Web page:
Award-winning author and Smith English professor Ruth Ozeki ’80 shares insights into her fourth novel, The Book of Form and Emptiness, which recently received the 2022 Women’s Prize for Fiction and is this year's Smith Reads selection.
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‘Challenging The Status Quo By Writing My Truth’
My first book of poetry was published last fall, two months before I turned 65. I’ve been writing poetry for over 30 years, and my poems have been published in literary magazines and performed with dancers. I’m happy that my poems have found a wider audience. I also write fiction, nonfiction, hybrid forms and a blog. I have a lot to say. When I write, I am free to spread out and explore what I want to say and what container I want to place my thoughts in. Often, I am propelled by a need to address something that rises up out of my experience
Not too long ago, there was a flurry of robberies in my neighborhood and our mayor and a city council member held a town hall meeting to address residents’ concerns. I encountered a neighbor who took it upon herself to question me when it was my turn to sign an email list the councilman was circulating. There were several of us standing around the table, waiting to sign the sheet, yet my neighbor chose to question only me, the only black person in line at the time. Later, on my blog, I tried to parse out the complexity of the interaction, work through my emotional reactions (frustration, indignance, annoyance) and make some sense of what I had experienced. This is some of what I wrote: “I turned the interaction around quickly. I answered Sharon [not her real name] in the affirmative, made sure to emphasize the longevity of my tenure in the neighborhood, and I then introduced myself by first name and asked for her name. Next, I handed the ‘Do you live in the neighborhood?’ question back to Sharon and stepped into the role of gatekeeper. Change in power differential through a double ward-off to Sharon, whose excuse, once she awakened somewhat from her trance of privilege and entitlement, was that some of the people at the meeting were business owners and not residents. I didn’t quite get the significance of that distinction, as I guessed that business owners probably were as interested in not becoming victims of armed robberies to the same degree that residents were not interested in becoming victims.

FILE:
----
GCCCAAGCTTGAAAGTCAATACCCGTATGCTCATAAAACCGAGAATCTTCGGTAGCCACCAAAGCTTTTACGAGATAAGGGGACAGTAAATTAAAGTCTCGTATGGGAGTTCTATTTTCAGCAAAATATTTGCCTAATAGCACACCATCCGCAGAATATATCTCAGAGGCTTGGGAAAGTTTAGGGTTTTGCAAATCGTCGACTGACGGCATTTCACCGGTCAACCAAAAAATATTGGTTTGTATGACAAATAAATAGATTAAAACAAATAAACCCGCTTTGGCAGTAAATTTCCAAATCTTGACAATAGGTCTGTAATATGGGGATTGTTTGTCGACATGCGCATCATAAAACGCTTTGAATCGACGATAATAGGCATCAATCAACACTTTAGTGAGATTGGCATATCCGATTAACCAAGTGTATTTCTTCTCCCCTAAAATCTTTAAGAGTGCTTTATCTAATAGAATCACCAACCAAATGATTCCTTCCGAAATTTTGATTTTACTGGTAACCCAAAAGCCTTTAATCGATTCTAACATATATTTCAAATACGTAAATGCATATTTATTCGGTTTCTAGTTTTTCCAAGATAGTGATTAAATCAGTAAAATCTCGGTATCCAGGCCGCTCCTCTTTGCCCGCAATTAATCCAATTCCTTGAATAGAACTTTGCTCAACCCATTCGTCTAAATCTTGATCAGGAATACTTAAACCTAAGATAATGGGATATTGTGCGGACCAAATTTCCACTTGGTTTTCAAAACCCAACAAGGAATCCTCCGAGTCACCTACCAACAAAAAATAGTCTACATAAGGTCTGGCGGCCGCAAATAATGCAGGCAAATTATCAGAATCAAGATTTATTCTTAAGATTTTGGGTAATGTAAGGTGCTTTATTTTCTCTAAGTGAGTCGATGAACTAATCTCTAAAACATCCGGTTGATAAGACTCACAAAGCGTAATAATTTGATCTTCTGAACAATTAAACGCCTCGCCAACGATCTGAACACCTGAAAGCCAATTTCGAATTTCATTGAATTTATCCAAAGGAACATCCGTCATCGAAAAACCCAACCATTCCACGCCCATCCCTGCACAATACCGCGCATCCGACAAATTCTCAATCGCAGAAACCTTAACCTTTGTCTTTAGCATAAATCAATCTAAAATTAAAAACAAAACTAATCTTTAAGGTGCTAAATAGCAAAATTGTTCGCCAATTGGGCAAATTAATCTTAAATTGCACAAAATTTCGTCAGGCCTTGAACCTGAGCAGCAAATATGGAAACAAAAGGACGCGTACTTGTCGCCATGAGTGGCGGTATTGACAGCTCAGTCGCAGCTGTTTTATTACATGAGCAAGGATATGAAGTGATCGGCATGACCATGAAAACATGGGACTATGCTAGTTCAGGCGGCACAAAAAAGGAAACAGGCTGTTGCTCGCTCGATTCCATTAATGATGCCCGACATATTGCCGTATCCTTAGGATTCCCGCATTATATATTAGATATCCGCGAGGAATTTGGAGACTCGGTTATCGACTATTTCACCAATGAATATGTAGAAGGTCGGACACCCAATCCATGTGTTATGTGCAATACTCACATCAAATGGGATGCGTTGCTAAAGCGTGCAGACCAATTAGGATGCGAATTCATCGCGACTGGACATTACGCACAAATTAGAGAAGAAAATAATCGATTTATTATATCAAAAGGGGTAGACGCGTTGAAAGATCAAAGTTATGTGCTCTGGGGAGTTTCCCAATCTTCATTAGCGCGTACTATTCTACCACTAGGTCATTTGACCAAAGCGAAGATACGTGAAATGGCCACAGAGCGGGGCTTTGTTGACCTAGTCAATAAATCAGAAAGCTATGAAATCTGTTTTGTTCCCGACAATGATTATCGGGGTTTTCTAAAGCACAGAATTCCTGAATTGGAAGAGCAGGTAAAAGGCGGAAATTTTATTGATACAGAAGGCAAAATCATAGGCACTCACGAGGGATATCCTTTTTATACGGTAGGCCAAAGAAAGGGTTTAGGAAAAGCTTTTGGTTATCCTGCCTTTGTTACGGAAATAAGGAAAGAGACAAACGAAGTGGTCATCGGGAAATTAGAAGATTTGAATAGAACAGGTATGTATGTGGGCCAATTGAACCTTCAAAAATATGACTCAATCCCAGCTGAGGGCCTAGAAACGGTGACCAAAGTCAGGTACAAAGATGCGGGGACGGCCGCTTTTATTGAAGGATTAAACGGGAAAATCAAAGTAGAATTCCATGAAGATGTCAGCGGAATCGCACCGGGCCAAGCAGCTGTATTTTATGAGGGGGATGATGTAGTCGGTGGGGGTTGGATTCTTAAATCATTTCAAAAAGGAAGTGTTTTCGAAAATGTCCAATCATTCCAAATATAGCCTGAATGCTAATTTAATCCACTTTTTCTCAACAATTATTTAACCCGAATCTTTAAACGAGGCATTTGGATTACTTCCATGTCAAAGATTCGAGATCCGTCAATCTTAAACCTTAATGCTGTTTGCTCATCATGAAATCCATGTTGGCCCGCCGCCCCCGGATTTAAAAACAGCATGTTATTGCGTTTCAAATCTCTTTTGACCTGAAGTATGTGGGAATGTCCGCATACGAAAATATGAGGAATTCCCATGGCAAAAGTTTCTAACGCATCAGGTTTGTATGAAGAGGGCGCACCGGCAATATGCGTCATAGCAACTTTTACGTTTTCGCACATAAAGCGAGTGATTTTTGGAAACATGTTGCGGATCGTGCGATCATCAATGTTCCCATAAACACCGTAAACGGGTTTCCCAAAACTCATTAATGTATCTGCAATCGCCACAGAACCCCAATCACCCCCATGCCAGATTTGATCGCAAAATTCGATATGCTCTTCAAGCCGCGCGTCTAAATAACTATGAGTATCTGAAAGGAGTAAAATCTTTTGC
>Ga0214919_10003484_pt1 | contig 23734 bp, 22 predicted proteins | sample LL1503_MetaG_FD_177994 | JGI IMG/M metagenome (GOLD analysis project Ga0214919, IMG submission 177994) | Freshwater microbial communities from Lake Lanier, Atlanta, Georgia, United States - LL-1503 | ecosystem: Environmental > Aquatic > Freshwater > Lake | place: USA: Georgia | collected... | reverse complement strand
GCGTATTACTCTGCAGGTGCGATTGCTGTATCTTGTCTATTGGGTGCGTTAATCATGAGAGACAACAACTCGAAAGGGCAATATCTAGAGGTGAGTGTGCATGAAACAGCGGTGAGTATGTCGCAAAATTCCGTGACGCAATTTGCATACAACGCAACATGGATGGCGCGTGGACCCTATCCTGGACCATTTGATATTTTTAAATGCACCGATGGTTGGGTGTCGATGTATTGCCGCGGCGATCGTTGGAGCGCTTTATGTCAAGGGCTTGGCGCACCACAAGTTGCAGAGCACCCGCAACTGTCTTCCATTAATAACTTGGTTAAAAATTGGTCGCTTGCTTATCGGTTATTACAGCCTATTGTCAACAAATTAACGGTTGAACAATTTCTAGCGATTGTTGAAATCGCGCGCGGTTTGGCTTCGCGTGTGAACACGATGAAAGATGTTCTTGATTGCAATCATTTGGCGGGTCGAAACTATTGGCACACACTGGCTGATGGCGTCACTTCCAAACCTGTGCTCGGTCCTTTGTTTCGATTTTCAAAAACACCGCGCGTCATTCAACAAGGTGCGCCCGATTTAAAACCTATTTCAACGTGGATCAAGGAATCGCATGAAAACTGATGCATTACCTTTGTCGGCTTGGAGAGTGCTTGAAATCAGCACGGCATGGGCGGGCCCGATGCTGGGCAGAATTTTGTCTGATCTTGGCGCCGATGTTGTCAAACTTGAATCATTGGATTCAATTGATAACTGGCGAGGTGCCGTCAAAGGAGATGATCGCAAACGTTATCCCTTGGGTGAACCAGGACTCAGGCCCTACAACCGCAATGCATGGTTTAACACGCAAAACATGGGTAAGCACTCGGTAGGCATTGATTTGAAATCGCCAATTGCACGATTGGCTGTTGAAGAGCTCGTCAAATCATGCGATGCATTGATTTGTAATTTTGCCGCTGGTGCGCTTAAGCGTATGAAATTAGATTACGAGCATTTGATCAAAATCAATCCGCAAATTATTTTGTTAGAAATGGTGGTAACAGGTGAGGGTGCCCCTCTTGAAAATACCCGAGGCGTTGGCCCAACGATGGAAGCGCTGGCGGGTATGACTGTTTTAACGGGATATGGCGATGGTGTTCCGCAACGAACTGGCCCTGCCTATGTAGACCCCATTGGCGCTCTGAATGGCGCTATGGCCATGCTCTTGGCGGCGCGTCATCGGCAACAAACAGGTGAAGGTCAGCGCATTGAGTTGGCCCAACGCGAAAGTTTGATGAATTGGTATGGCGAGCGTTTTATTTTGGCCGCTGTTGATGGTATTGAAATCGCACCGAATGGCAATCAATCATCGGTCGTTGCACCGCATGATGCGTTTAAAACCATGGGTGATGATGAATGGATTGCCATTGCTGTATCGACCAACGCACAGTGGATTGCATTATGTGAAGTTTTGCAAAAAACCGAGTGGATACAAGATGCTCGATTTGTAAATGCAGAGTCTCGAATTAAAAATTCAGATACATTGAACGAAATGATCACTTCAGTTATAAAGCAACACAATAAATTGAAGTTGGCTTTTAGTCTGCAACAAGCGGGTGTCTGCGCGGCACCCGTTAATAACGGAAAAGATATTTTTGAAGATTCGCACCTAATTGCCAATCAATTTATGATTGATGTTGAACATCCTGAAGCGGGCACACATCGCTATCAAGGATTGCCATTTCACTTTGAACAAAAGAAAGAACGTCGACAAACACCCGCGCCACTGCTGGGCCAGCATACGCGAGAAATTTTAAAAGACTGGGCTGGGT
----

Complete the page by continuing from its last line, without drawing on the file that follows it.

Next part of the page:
A few years before, I wrote a poem titled “What Do You See” about noticing a consistent reaction from women, mostly white, as I walked the streets of my neighborhood and the larger community. I’ve been walking these same streets for more than three decades. I am tall, with a statuesque build, and I walk at a good pace. It’s clear that these women are not really seeing me.
It’s hard for me to smile/as I watch them cringe. Their pupils dilate, bodies stiffen,
purses press tightly into breasts.
My breasts want to walk
from block to block,
iris to eucalyptus,
welcome to rest my thoughts in a garden,
on a corner.
I’m not interested in sirens, gleaming black metal,
Writing my truth—what I see, feel, think and imagine—is the way I challenge the status quo and beliefs that convince some that I embody any of the stereotypes often placed on black women and many other people.
Through writing I am able to bolster and nurture myself and to sustain the knowledge I have of myself as whole. And it’s much stronger medicine than silence.
Joyce Young ’75 is a Brooklyn native now living in Northern California. She’s currently at work on a novel, Parallel Journey, and a series of essays about a decade of caring for her mother.
This story appears in the Spring 2019 issue of the Smith Alumnae Quarterly.